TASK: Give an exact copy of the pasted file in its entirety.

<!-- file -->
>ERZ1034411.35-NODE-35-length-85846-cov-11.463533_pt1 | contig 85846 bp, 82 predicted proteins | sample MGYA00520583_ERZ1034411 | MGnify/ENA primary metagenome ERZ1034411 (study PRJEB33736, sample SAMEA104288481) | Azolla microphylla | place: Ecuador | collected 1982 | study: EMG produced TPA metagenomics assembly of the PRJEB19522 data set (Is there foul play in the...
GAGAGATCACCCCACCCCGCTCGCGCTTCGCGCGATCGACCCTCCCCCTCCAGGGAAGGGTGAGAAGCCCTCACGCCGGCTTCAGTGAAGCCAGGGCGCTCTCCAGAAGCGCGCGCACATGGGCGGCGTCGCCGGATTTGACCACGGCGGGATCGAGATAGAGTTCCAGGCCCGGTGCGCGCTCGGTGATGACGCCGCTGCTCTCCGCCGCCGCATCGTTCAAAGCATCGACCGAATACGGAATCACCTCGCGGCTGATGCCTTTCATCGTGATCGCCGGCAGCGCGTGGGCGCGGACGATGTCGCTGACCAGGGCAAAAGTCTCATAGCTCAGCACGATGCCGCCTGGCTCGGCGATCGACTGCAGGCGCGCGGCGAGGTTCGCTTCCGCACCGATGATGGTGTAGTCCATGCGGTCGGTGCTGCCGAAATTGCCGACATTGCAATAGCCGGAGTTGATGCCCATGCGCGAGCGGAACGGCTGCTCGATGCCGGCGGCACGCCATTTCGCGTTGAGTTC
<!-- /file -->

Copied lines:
>ERZ1034411.35-NODE-35-length-85846-cov-11.463533_pt1 | contig 85846 bp, 82 predicted proteins | sample MGYA00520583_ERZ1034411 | MGnify/ENA primary metagenome ERZ1034411 (study PRJEB33736, sample SAMEA104288481) | Azolla microphylla | place: Ecuador | collected 1982 | study: EMG produced TPA metagenomics assembly of the PRJEB19522 data set (Is there foul play in the...
GAGAGATCACCCCACCCCGCTCGCGCTTCGCGCGATCGACCCTCCCCCTCCAGGGAAGGGTGAGAAGCCCTCACGCCGGCTTCAGTGAAGCCAGGGCGCTCTCCAGAAGCGCGCGCACATGGGCGGCGTCGCCGGATTTGACCACGGCGGGATCGAGATAGAGTTCCAGGCCCGGTGCGCGCTCGGTGATGACGCCGCTGCTCTCCGCCGCCGCATCGTTCAAAGCATCGACCGAATACGGAATCACCTCGCGGCTGATGCCTTTCATCGTGATCGCCGGCAGCGCGTGGGCGCGGACGATGTCGCTGACCAGGGCAAAAGTCTCATAGCTCAGCACGATGCCGCCTGGCTCGGCGATCGACTGCAGGCGCGCGGCGAGGTTCGCTTCCGCACCGATGATGGTGTAGTCCATGCGGTCGGTGCTGCCGAAATTGCCGACATTGCAATAGCCGGAGTTGATGCCCATGCGCGAGCGGAACGGCTGCTCGATGCCGGCGGCACGCCATTTCGCGTTGAGTTC